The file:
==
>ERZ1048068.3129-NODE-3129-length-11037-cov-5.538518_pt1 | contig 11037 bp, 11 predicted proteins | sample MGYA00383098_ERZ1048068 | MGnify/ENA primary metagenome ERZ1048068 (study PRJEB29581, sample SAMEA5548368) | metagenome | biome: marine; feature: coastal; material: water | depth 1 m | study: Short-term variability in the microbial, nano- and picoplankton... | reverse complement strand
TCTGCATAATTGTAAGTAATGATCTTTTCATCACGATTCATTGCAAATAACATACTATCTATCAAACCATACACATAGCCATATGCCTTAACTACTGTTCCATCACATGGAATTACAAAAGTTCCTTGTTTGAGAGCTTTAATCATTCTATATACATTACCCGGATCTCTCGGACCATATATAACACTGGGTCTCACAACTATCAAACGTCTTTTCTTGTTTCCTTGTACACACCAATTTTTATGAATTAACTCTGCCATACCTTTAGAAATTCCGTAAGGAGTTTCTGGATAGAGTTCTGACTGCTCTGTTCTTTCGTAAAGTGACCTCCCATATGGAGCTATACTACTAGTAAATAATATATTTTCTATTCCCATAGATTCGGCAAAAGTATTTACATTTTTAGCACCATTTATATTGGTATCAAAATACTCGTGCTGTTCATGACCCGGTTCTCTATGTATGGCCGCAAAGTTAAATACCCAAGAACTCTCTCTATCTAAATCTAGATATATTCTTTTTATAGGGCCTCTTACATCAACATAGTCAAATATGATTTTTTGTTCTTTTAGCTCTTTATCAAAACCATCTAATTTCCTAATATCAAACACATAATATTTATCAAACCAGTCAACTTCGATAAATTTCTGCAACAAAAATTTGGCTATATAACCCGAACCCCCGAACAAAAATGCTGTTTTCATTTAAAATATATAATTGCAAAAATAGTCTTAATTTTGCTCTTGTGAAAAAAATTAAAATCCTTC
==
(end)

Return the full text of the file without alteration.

>ERZ1048068.3129-NODE-3129-length-11037-cov-5.538518_pt1 | contig 11037 bp, 11 predicted proteins | sample MGYA00383098_ERZ1048068 | MGnify/ENA primary metagenome ERZ1048068 (study PRJEB29581, sample SAMEA5548368) | metagenome | biome: marine; feature: coastal; material: water | depth 1 m | study: Short-term variability in the microbial, nano- and picoplankton... | reverse complement strand
TCTGCATAATTGTAAGTAATGATCTTTTCATCACGATTCATTGCAAATAACATACTATCTATCAAACCATACACATAGCCATATGCCTTAACTACTGTTCCATCACATGGAATTACAAAAGTTCCTTGTTTGAGAGCTTTAATCATTCTATATACATTACCCGGATCTCTCGGACCATATATAACACTGGGTCTCACAACTATCAAACGTCTTTTCTTGTTTCCTTGTACACACCAATTTTTATGAATTAACTCTGCCATACCTTTAGAAATTCCGTAAGGAGTTTCTGGATAGAGTTCTGACTGCTCTGTTCTTTCGTAAAGTGACCTCCCATATGGAGCTATACTACTAGTAAATAATATATTTTCTATTCCCATAGATTCGGCAAAAGTATTTACATTTTTAGCACCATTTATATTGGTATCAAAATACTCGTGCTGTTCATGACCCGGTTCTCTATGTATGGCCGCAAAGTTAAATACCCAAGAACTCTCTCTATCTAAATCTAGATATATTCTTTTTATAGGGCCTCTTACATCAACATAGTCAAATATGATTTTTTGTTCTTTTAGCTCTTTATCAAAACCATCTAATTTCCTAATATCAAACACATAATATTTATCAAACCAGTCAACTTCGATAAATTTCTGCAACAAAAATTTGGCTATATAACCCGAACCCCCGAACAAAAATGCTGTTTTCATTTAAAATATATAATTGCAAAAATAGTCTTAATTTTGCTCTTGTGAAAAAAATTAAAATCCTTC